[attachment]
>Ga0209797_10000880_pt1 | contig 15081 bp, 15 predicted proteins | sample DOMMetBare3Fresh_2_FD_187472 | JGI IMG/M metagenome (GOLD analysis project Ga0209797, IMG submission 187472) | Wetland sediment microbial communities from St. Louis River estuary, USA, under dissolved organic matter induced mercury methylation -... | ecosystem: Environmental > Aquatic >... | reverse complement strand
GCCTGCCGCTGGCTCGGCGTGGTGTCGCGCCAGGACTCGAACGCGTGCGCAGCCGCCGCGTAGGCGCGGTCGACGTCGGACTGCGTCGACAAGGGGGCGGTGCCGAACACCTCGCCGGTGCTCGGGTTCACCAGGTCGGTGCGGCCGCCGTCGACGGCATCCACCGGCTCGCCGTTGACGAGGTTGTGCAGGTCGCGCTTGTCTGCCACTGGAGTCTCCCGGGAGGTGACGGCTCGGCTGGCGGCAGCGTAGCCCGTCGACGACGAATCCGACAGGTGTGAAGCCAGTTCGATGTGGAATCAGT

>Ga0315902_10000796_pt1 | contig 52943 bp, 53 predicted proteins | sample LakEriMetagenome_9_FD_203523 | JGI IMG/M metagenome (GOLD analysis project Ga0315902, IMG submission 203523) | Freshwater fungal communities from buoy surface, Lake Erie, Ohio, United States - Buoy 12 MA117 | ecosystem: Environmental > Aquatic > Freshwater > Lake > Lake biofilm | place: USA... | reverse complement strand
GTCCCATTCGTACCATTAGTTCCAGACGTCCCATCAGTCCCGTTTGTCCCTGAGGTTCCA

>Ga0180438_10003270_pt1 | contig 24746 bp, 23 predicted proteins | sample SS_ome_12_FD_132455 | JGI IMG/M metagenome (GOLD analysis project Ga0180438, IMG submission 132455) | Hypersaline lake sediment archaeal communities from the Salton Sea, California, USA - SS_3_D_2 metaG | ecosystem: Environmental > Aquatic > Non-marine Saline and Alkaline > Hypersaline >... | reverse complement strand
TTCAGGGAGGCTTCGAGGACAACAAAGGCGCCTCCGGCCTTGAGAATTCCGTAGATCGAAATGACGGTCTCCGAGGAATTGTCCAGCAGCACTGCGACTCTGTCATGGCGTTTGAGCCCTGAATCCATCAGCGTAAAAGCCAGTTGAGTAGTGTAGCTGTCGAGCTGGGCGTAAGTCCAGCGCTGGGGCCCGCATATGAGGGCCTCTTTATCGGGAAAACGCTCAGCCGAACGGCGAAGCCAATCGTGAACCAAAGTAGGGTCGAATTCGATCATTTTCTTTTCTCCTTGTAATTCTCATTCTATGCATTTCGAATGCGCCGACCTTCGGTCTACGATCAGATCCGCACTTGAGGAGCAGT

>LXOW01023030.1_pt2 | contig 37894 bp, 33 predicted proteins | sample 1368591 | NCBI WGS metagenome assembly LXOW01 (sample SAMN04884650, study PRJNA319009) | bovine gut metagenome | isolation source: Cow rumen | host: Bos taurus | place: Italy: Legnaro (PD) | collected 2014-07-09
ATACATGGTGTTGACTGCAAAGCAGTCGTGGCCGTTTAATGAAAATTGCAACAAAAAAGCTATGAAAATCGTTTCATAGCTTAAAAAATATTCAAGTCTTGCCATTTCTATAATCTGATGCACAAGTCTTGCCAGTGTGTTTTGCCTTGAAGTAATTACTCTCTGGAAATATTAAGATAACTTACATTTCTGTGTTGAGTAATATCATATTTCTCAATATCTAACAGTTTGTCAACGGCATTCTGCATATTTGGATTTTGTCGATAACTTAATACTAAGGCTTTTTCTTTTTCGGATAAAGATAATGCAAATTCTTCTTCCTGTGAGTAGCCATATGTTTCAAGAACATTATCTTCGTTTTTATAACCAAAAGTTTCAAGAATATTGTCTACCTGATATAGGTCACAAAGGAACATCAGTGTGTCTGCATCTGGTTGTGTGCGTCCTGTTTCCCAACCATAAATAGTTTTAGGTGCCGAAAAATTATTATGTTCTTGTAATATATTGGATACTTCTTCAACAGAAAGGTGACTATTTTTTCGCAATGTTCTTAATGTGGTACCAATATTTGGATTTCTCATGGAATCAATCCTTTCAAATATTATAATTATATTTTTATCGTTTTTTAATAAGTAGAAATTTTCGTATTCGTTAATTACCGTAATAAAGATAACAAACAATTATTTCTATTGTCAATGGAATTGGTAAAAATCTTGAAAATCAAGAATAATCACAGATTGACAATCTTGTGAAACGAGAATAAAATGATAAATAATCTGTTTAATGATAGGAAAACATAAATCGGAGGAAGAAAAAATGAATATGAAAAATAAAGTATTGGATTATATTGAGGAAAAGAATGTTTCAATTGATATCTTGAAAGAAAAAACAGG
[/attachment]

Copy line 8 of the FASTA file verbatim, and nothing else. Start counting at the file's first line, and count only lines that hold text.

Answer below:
ATACATGGTGTTGACTGCAAAGCAGTCGTGGCCGTTTAATGAAAATTGCAACAAAAAAGCTATGAAAATCGTTTCATAGCTTAAAAAATATTCAAGTCTTGCCATTTCTATAATCTGATGCACAAGTCTTGCCAGTGTGTTTTGCCTTGAAGTAATTACTCTCTGGAAATATTAAGATAACTTACATTTCTGTGTTGAGTAATATCATATTTCTCAATATCTAACAGTTTGTCAACGGCATTCTGCATATTTGGATTTTGTCGATAACTTAATACTAAGGCTTTTTCTTTTTCGGATAAAGATAATGCAAATTCTTCTTCCTGTGAGTAGCCATATGTTTCAAGAACATTATCTTCGTTTTTATAACCAAAAGTTTCAAGAATATTGTCTACCTGATATAGGTCACAAAGGAACATCAGTGTGTCTGCATCTGGTTGTGTGCGTCCTGTTTCCCAACCATAAATAGTTTTAGGTGCCGAAAAATTATTATGTTCTTGTAATATATTGGATACTTCTTCAACAGAAAGGTGACTATTTTTTCGCAATGTTCTTAATGTGGTACCAATATTTGGATTTCTCATGGAATCAATCCTTTCAAATATTATAATTATATTTTTATCGTTTTTTAATAAGTAGAAATTTTCGTATTCGTTAATTACCGTAATAAAGATAACAAACAATTATTTCTATTGTCAATGGAATTGGTAAAAATCTTGAAAATCAAGAATAATCACAGATTGACAATCTTGTGAAACGAGAATAAAATGATAAATAATCTGTTTAATGATAGGAAAACATAAATCGGAGGAAGAAAAAATGAATATGAAAAATAAAGTATTGGATTATATTGAGGAAAAGAATGTTTCAATTGATATCTTGAAAGAAAAAACAGG